拍品 34
  • 34

安迪·沃荷

估價
600,000 - 800,000 GBP
已售出
788,750 GBP
招標截止

描述

  • 安迪·沃荷
  • 《毛主席》
  • 款識:藝術家簽名並紀年73(畫布側邊)
  • 壓克力彩、絲印油墨畫布
  • 30.5 x 25.7公分;12 x 10 1/8英寸

來源

Leo Castelli Gallery, New York

M. Knoedler & Co., New York

André Emmerich Gallery, Inc., New York

Joni Gordon, Los Angeles

Sotheby’s, New York, 24 September 2014, Lot 12 (consigned by the above)

Acquired from the above by the present owner

展覽

New York, Museum of Modern Art; Chicago, Art Institute of Chicago; London, Hayward Gallery; Cologne, Museum Ludwig; Venice, Palazzo Grassi; and Paris, Musée National d'Art Moderne, Centre Georges Pompidou, Andy Warhol: A Retrospective, February 1989 - September 1990, p. 336, no. 353, illustrated in colour

出版

Neil Printz and Sally King Nero, Eds., The Andy Warhol Catalogue Raisonné: Paintings and Sculptures, Vol. 3, 1970-1974, New York 2010, p. 249, no. 2445, illustrated in colour

拍品資料及來源

Executed between 1972 and 1973, Andy Warhol’s portraits of Chairman Mao embody the artist’s first critically and commercially successful body of work after his eight-year hiatus from painting. Following his near-fatal shooting in 1968 he entered a time of reflection and re-evaluation in his art, and up to this point, the early 1970s work had been dominated by society portraits. Although Warhol had broached the American political arena a decade earlier with his Electric Chair and Race Riots, both from 1963, it was not until his Mao paintings that he engaged with the contentious international political concerns that were at the forefront of the global consciousness. Proving Warhol’s finely tuned ability to draw on the sociopolitical had lost none of its power, this contentious body of work evinced a retort to American foreign policy and subversively turned communist leader into capitalist commodity.

The idea to paint Chairman Mao Tse-tung had taken seed in Warhol’s imagination ever since Nixon’s televised announcement in July 1971 of a sanctioned visit to China. Following the end of the Chinese Civil War in 1949, America’s refusal to recognise the new communist government drew an iron curtain between China and the US that lasted over twenty years. In an effort to thaw Sino-American relations and in a tactical move to help resolve the Vietnam War, Nixon was the first President to visit the People’s Republic of China. Following Nixon’s trip in February 1972, Warhol was quick off the mark; work on the first Mao paintings began the very next month. The choice of subject was thus timely and suited Warhol’s trademark vacillation between detachment and censure. As stated by Bob Colacello: “Andy wasn’t apolitical; he was ruthless. Mao was a brilliant choice, and Andy’s timing was perfect. The Mao paintings, when they were exhibited a year later in New York, Zurich, and Paris, were greeted with universal acclaim. They were controversial, commercial, and important, just like the man they portrayed and the man who painted them. And they were all about power: the power of one man over the lives of one billion people” (Bob Colacello, Holy Terror: Andy Warhol Up Close, New York 1990, p. 111).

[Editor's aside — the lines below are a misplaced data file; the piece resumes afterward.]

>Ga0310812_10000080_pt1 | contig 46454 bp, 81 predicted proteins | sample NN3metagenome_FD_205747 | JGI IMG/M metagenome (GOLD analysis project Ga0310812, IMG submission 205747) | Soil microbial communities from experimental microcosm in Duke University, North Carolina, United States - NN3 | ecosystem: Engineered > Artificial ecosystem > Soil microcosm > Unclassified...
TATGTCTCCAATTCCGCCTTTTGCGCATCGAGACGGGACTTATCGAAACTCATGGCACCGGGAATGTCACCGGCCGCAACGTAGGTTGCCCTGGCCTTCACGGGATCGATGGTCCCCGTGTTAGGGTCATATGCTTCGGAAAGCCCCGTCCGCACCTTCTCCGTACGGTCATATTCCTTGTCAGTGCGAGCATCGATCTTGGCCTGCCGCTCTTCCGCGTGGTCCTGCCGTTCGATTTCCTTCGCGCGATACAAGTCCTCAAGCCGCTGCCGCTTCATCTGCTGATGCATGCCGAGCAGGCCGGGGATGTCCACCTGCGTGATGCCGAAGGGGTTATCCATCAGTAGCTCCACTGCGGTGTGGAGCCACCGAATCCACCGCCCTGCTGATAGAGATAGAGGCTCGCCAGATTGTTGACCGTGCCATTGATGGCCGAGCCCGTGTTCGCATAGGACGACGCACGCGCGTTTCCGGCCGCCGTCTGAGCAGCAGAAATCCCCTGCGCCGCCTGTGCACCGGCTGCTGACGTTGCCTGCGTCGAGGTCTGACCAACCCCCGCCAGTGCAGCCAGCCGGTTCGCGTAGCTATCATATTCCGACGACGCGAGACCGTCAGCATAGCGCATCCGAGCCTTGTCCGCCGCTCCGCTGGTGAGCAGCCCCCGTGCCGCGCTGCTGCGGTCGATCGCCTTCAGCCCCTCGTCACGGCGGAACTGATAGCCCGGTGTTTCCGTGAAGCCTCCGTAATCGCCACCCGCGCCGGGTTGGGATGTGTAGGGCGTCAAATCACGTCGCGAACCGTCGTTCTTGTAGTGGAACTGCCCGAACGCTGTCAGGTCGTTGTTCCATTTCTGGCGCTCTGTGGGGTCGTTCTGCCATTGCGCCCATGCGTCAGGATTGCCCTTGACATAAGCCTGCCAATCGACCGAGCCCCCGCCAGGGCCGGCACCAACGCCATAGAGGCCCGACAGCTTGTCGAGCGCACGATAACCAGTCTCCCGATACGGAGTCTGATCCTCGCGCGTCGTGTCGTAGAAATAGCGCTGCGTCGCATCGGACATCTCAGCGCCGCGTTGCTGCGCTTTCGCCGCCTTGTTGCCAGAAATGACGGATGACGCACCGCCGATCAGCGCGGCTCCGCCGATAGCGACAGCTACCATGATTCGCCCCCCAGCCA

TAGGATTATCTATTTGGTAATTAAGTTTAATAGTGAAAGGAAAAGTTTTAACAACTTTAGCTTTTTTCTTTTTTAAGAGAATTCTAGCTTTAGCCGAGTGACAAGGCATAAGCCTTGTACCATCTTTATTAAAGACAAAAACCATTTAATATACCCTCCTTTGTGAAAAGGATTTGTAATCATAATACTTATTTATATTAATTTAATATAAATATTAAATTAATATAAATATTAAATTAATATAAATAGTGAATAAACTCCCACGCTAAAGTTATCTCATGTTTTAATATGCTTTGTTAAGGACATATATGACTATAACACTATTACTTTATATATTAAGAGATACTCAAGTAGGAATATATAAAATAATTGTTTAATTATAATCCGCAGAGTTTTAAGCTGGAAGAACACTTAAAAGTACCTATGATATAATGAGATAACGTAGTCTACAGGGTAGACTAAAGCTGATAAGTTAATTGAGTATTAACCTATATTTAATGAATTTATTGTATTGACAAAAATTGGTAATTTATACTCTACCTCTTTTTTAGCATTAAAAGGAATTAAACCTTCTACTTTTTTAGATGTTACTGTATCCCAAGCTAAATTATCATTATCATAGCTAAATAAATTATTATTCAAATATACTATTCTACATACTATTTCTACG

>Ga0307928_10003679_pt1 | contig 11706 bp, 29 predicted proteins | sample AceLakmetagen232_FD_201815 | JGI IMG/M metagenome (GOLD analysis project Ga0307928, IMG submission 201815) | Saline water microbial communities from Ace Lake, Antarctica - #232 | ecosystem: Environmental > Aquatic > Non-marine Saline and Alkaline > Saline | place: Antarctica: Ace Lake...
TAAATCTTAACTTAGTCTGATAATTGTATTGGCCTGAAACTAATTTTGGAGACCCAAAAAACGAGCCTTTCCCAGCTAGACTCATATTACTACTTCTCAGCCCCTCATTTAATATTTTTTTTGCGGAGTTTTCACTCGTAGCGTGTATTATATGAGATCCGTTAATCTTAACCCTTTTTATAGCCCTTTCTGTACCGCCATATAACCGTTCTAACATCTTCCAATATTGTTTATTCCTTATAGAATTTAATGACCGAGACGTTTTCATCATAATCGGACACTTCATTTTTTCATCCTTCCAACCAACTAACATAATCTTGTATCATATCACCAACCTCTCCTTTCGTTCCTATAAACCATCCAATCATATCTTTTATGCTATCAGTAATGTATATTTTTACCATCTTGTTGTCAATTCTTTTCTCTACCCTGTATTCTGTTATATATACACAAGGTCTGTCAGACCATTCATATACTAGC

Moving seamlessly from celebrities and popular culture for his source imagery, Warhol's induction of the mythic, deified image of the Communist leader into an art form that fetishised consumerist objects is wonderfully subversive. Warhol's source image derives from an official portrait of the authoritarian ruler that was exhibited prominently above the Tiananmen Square gate where, in 1949, Mao had announced the founding of the People's Republic of China. Symbolising perpetual surveillance, the image was ubiquitous in every schoolroom, shop front, and public institution across the country and was reproduced on the first page of Quotations from Chairman Mao Tse-tung, more commonly known as Mao's 'Little Red Book'; a publication widely disseminated during and after the Cultural Revolution as a mandatory citizens' code. With a print-run estimated at over 2.2 billion, this made Mao's stern yet benevolent face one of the most extensively reproduced portraits in history. Fascinated by the ubiquitous proliferation of this single image, Warhol would have undoubtedly picked up on affinities between the mass-media derivation of his own work and the propagandist role of Mao’s official portrait.

By channeling the iconic communist leader through expressive painterly flourishes, Warhol transmutes political significance: no longer does Mao represent a symbolic threat to the American dream, rather, he has been assimilated and introduced into the vacuous cult of celebrity. Throughout the cultural revolution of the previous decade, Chairman Mao had all but extinguished popular culture in China and substituted himself in the place of the stars of stage and screen. Here, Warhol appropriates and subverts this policy. Defacing Mao’s deified portrait with undulating brushstrokes of saturated blues and greens, he installs him as an icon of American Pop. 

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